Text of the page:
08-12 Jan, 2024
LTG Auditorium, New Delhi
During Yuva Natya Samaroh 2024’s spectacular five-day run, the LTG Auditorium was filled with the dynamic energy of young theatrical makers. The Samaroh received positive feedback from the audience. From January 8 to 12, the festival showcased the talents of up-and-promising theatre artists and performers, creating a space to celebrate the diversity and creativity within the realm of theatre. Each day’s interesting lineup of plays examined various aspects of the human experience, captivating the audience with thought-provoking narratives and exceptional performances.
Day one: Unveiling Historical Echoes and Modern Dilemmas
The festival began with two compelling plays that left the audience spellbound. “Rang De Basanti,” directed by Varun Sharma, took the audience on a dramatic historical journey, delving into the socio-political environment leading to the historic Jallianwala Bagh massacre. The second performance, “Jaisa Tum Kaho,” directed by Shampa Mandal, brought a contemporary family drama to life, exploring the challenges faced by young people fascinated by opportunities abroad.
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Day two: A Blend of Laughter and Empowerment On day two, Yuva Natya Samaroh continued to enthrall the audience with exceptional performances. The evening opened with the thought-provoking play ‘Chehre,’ skillfully directed by Avinash Singh, unfolding hilarious events. Another highlight was ‘Mujhe Amrita Chaiye,’ a touching drama by Yogesh Tripathi and directed by Manisha Malhotra. The play intricately explored themes of women’s empowerment through Vijaya’s transformative journey in the world of theatre, offering a potent testimonial to the power of artistic expression.
Day three: Exploring Sin, Virtue, and Modern Relationships The third day of Yuva Natya Samaroh commenced with ‘Chitralekha,’ Bhagwati Charan Verma’s seminal novel that not only marked his emergence as a renowned novelist but also garnered a lot of popularity. Published in 1934, the narrative delves into the complexities of sin and virtue as disciples seek answers from Mahaprabhu Ratnakar. Film adaptations in 1940 and 1964 testified to its enduring impact. The evening featured the theatrical production “Papa,” written by Sunil Raj and directed by Sunil Chauhan, exploring the intricate web of modern relationships. This gripping play, unfolding as a tale within a tale, beautifully portrayed the sweet and bitter nuances of human relations. Nishant Singh and Ankita Patnair’s impeccable performances added depth and emotion.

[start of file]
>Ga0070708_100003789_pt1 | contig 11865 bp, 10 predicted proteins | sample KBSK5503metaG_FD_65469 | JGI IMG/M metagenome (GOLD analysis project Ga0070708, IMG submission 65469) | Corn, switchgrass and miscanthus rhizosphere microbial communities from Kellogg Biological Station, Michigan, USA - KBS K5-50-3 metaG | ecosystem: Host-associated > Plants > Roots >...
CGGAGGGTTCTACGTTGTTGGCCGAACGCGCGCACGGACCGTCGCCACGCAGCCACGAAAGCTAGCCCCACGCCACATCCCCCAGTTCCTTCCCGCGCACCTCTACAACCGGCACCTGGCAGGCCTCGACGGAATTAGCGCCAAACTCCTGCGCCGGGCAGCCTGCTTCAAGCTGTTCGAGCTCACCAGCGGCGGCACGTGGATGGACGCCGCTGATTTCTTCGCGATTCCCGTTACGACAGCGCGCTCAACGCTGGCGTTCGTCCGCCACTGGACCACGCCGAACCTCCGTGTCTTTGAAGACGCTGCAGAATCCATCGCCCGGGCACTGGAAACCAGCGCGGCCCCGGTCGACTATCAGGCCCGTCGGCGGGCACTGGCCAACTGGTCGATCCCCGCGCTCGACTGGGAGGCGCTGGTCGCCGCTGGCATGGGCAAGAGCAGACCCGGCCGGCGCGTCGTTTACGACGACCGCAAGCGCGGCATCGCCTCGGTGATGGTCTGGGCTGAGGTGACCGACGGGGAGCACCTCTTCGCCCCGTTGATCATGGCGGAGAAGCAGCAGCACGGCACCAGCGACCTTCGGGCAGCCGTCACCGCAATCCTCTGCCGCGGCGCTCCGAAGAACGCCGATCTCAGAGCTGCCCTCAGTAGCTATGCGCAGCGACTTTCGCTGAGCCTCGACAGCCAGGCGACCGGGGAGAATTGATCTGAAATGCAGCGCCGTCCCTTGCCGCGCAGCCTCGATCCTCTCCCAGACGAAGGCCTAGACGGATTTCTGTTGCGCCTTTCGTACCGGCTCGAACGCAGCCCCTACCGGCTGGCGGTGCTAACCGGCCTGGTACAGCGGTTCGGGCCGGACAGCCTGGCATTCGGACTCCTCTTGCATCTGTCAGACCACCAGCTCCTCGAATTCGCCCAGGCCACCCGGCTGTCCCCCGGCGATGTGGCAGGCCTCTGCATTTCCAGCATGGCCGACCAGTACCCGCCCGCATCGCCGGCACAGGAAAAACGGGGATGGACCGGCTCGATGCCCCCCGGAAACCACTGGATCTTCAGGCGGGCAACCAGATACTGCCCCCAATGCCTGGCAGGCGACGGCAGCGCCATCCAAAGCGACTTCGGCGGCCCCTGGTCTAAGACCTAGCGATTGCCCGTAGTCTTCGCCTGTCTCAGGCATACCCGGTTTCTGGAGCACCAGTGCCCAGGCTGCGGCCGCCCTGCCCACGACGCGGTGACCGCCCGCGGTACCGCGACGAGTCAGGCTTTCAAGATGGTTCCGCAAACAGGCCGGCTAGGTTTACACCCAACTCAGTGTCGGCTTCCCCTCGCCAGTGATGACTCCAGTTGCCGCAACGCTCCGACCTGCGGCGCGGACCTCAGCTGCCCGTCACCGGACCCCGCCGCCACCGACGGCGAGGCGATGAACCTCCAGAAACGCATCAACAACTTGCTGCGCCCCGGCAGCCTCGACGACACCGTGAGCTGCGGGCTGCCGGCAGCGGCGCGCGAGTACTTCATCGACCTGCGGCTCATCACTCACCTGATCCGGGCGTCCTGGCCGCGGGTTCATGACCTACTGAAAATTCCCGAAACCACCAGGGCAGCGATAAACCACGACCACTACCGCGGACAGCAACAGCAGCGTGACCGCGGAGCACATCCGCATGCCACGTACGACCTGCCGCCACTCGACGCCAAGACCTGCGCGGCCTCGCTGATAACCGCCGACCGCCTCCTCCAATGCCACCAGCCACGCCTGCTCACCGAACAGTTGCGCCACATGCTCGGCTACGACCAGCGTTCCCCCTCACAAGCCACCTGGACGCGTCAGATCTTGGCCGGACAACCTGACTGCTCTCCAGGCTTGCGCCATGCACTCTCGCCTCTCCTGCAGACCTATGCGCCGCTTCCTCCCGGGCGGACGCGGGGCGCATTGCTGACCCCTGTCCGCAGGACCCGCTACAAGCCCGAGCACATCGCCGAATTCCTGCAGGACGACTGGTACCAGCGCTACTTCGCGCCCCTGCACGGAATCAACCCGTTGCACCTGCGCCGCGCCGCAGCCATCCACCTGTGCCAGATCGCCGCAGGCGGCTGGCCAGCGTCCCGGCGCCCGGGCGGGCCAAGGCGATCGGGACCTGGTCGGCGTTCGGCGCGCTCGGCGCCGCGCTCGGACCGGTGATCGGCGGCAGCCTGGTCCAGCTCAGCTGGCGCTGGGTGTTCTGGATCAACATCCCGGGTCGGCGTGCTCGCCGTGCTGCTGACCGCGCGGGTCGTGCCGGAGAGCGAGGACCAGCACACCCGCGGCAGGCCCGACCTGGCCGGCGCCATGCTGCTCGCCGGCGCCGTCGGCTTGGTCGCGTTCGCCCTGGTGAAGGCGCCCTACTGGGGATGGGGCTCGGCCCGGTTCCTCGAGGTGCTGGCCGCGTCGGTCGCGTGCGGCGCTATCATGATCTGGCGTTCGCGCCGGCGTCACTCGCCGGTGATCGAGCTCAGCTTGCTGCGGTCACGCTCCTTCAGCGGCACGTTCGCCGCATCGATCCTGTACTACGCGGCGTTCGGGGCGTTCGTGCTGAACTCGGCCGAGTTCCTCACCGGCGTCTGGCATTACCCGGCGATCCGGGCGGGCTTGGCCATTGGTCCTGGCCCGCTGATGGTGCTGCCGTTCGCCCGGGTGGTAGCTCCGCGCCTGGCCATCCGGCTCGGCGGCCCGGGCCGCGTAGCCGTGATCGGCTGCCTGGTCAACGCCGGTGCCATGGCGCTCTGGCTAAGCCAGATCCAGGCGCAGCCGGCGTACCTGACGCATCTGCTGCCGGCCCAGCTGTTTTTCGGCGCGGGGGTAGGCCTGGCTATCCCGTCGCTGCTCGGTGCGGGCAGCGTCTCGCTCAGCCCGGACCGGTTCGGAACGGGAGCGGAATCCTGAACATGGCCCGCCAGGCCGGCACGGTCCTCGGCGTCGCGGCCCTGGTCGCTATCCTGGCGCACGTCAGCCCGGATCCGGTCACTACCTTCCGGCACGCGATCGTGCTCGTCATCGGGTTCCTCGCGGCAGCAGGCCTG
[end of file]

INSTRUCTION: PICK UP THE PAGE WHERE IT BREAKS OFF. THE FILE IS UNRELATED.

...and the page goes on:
Day four: Revealing Hidden Facets and Honoring Bravery The fourth day opened with ‘Kandhe pe betha tha Shaap,’ a touching creation by Dr. Meera Kant and skillfully directed by Raghvendra Tiwari. This play breathes life into overlooked facets, reinterpreting the feminine gender through Kalidas’ final poetic composition, unveiling his state of mind and unraveling the repercussions of human conspiracies. This was followed by a gripping portrayal of ‘Rejang La,’ written by Vivek Mishra and directed by Vikas Ravi, that took the audience to the battlefield of Rejangla in 1962. It showcased unwavering bravery, challenging stereotypes about soldiers, and emphasizing their human emotions, familial bonds, and resilient celebration of festivals amid adversity. The day concluded with a powerful message about the sacrifices of these brave sons, ensuring the nation’s safety and dispelling misconceptions about soldiers’ emotional depth and commitment beyond the battlefield.
Day five: Managing Transition Through the Nineties and Honouring Mathematical Brilliance
On the festival’s last day, the riveting play ‘Savant Aunty Ki Ladkiyan,’ based on Geet Chaturvedi’s novel and directed by Sandeep Rawat, unfolded the changing dynamics in the Sawant family during the 90s. The play delves into the evolving culture of an Indian family amidst liberalization. Following this was ‘Ramanujan,’ written by Pratap Sehgal and directed by Himanshu Yadav. Ramanujan” is a compelling play celebrating the extraordinary life and accomplishments of the Indian mathematical genius, Srinivasa Ramanujan. Depicting his journey from a humble clerk in Madras to a respected scholar in Cambridge, the play explores his challenges, including ill health and cultural differences. Despite limited resources, Ramanujan made significant contributions to number theory and infinite series. The play also delves into his profound bond with collaborator G. H. Hardy, paying tribute to Ramanujan’s enduring legacy and inspirational impact on generations of mathematicians.